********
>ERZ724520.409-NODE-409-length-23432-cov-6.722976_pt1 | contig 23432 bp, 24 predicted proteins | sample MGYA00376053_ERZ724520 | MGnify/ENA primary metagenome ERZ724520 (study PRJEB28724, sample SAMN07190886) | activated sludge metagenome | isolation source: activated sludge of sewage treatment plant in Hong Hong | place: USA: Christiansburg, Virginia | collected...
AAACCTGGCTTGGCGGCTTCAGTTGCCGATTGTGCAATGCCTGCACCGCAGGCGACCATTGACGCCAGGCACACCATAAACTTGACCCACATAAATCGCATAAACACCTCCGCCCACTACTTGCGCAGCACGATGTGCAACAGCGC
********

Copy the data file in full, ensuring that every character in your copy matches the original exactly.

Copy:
>ERZ724520.409-NODE-409-length-23432-cov-6.722976_pt1 | contig 23432 bp, 24 predicted proteins | sample MGYA00376053_ERZ724520 | MGnify/ENA primary metagenome ERZ724520 (study PRJEB28724, sample SAMN07190886) | activated sludge metagenome | isolation source: activated sludge of sewage treatment plant in Hong Hong | place: USA: Christiansburg, Virginia | collected...
AAACCTGGCTTGGCGGCTTCAGTTGCCGATTGTGCAATGCCTGCACCGCAGGCGACCATTGACGCCAGGCACACCATAAACTTGACCCACATAAATCGCATAAACACCTCCGCCCACTACTTGCGCAGCACGATGTGCAACAGCGC